Getting Senior Sales Reps Back on Track

Blog thumbnail

Getting Senior Sales Reps Back on Track

Blog thumbnail

Cowboys aren’t a thing of the past. In fact, you are likely to find them on every sales team.

These are folks who refuse to follow the rules, may never log into their CRM, but produce so much it is difficult to fire them.

Unfortunately, these are also the biggest headaches of many sales managers. Junior salespeople wonder why they are held to different standards than senior reps, and in an effort to model that cowboy’s results, junior team members will often model inappropriate behavior.

Whether you are on a team with a cowboy or you’re managing them, knowing what to do with sales cowboys will be critical in ensuring you and your team continues to produce results.

To learn how we can deal with sales cowboys, we sat down with Steve Weinberg, recipient of a $1 million dollar commission and author of Above Quota Sales Management. He dove into a chapter in his new book to show us how sales managers and team members can deal with the cowboys in their sales corral.

Because we’re trimming hope from our sales strategy, we’ll use the acronym TRIM to guide us through creating a system with a trigger, ensuring it’s repeatable, building in ways to improve it and of course, ensuring it’s measurable and getting us results.

T – Trigger: To trigger a system on how we deal with cowboys, Steve said that managers need to understand the problem that Cowboys cause: they take up a lot of time in damage control. Often, they will promise things that the delivery team can’t deliver and will make promises throughout the sales process that can’t be scaled across the company.

Additionally, newer salespeople will often imitate the conduct of the cowboys on the team in the hopes that those strategies and tactics will work for them. Because they don’t have the experience of the cowboys, these efforts will often cause more harm than good.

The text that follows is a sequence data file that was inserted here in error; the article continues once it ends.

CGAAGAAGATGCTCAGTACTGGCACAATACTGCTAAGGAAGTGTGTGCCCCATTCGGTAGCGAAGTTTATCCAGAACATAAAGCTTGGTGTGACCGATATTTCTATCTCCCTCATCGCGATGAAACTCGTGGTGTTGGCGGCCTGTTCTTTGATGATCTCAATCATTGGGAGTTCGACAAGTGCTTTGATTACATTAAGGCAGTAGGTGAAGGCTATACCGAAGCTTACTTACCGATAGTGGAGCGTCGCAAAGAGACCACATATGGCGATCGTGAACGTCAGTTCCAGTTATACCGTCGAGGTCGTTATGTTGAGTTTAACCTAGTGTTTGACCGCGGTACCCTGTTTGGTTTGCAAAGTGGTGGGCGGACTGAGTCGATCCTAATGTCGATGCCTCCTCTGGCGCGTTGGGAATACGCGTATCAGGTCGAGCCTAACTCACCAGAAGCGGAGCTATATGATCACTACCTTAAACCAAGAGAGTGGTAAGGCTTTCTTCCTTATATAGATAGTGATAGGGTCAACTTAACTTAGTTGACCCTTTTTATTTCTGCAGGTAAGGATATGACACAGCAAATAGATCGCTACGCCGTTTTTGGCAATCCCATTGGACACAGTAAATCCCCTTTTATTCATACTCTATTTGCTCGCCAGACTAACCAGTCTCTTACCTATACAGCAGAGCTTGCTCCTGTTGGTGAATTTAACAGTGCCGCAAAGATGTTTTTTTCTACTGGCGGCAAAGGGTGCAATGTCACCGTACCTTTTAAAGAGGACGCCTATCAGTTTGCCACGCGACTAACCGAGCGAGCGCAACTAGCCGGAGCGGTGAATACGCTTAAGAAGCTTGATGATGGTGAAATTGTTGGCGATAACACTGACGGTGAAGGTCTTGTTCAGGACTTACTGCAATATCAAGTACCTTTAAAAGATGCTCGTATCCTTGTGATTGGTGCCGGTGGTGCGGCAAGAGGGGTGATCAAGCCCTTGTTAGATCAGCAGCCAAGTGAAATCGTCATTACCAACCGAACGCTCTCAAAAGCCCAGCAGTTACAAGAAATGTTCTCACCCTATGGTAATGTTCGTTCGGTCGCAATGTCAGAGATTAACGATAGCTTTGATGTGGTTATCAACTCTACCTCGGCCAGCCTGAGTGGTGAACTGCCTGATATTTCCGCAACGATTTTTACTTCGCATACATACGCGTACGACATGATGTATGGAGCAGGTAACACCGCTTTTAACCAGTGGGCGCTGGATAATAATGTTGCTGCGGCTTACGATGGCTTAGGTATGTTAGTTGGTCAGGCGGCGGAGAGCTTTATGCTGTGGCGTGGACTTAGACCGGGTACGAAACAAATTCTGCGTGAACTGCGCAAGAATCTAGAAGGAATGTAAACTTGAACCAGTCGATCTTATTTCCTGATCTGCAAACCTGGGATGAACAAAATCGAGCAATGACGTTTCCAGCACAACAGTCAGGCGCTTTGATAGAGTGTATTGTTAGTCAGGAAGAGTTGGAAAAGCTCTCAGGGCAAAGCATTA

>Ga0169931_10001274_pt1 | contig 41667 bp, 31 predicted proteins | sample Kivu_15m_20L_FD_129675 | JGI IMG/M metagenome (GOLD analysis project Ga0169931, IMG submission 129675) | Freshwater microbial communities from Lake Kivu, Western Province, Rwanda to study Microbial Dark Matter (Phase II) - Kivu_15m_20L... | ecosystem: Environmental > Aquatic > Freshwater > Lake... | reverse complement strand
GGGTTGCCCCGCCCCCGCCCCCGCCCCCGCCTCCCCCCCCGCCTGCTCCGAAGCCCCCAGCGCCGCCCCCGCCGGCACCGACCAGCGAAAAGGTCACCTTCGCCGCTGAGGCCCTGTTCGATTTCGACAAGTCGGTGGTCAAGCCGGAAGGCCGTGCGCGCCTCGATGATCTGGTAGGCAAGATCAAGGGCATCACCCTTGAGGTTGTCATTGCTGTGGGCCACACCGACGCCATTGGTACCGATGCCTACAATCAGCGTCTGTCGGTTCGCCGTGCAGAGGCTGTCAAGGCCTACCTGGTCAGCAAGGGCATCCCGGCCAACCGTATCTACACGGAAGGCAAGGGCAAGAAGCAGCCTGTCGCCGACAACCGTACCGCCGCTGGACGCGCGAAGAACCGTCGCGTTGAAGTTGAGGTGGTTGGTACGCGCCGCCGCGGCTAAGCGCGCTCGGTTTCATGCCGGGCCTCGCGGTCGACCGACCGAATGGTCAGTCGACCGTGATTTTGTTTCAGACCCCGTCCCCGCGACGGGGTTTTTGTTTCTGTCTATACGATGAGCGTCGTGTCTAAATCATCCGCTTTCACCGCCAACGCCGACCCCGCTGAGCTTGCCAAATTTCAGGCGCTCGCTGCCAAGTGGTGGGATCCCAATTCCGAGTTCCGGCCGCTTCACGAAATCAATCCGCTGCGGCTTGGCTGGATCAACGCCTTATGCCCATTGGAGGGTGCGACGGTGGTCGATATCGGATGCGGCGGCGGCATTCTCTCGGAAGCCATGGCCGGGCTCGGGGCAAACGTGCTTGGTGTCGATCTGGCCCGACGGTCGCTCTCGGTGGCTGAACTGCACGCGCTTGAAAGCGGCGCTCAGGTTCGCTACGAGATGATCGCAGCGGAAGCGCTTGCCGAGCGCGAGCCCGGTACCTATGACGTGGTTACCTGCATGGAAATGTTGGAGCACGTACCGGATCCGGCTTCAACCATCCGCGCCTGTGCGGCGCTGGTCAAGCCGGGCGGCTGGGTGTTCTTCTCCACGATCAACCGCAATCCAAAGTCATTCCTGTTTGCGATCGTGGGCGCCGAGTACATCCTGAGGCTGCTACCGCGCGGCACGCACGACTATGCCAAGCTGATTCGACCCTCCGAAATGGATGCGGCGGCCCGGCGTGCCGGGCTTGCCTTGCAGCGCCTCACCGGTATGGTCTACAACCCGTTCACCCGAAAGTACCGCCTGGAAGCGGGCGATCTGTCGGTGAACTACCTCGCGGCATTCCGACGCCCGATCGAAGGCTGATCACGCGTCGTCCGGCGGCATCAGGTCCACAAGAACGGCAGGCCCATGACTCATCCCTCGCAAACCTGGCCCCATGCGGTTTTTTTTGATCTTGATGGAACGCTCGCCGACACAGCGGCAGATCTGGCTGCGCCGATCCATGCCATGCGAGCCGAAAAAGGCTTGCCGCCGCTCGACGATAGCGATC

Ultimately, sales managers are forced to deal with cowboys if those cowboys are causing more harm than good on the team. That, Steve says, is really when to trigger this system.

R – Repeatable: To make this process repeatable, Steve recommends managers first begin by talking to the cowboys on their team. Ask them to stop doing the things that are hurting the team and the company, and to start doing the things that the rest of the reps are held accountable to accomplish.

Second, if those cowboys revert to their prior ways, note it is because they believe their way of doing business is essential to their success, even if it will damage the company long-term. It likely isn’t malicious.

Third, ask the other managers and leaders on the team to have conversations with the cowboys as well, so they understand the request to change is not just coming from a single leader.

Fourth, provide your cowboys more latitude in how you allow them to operate and get back on track, because they are producing – that’s what makes them a cowboy! Under performing salespeople may require micromanagement, but that is the last thing your cowboys will tolerate.

Fifth, when multiple leaders and executives are being harmed by the way your cowboys are doing business, it means those leaders and executives aren’t spending time in their primary roles. That is a clear sign for you, according to Steve, that this cowboy needs to be replaced.

Sixth, build a plan for how you will keep up production as much as possible while hiring and onboarding a replacement. Keep in mind the benefits of letting a cowboy go: you will be able to spend more time coaching others instead of doing damage control.

Finally, as someone leading team members or as a team member on a team with a cowboy, focus on what the cowboy is doing right and go over it with your teammates and leadership to ensure that you are modeling success and confirming that this cowboy’s best practices are worth emulating.

I – Improvable: To improve the system, Steve recommends not hiring cowboys in the first place. This will ensure that you don’t have to spend the time doing damage control. Next, Steve says we can improve the system by putting methods in place to ensure salespeople never become cowboys once they are on the team. Identify what the early signs are that you are nurturing a cowboy and nip those actions in the bud.

M – Measurable: To measure the effectiveness of how well you are managing and eliminating cowboys on your team, Steve says to measure how you are using your time as a leader. Are you spending more time with cowboys doing damage control or focusing on other producers?
cowboys may be an inevitable part of the sales industry, but it doesn’t mean they have to prevent us from selling and serving more!

Hit Enter to search or Esc key to close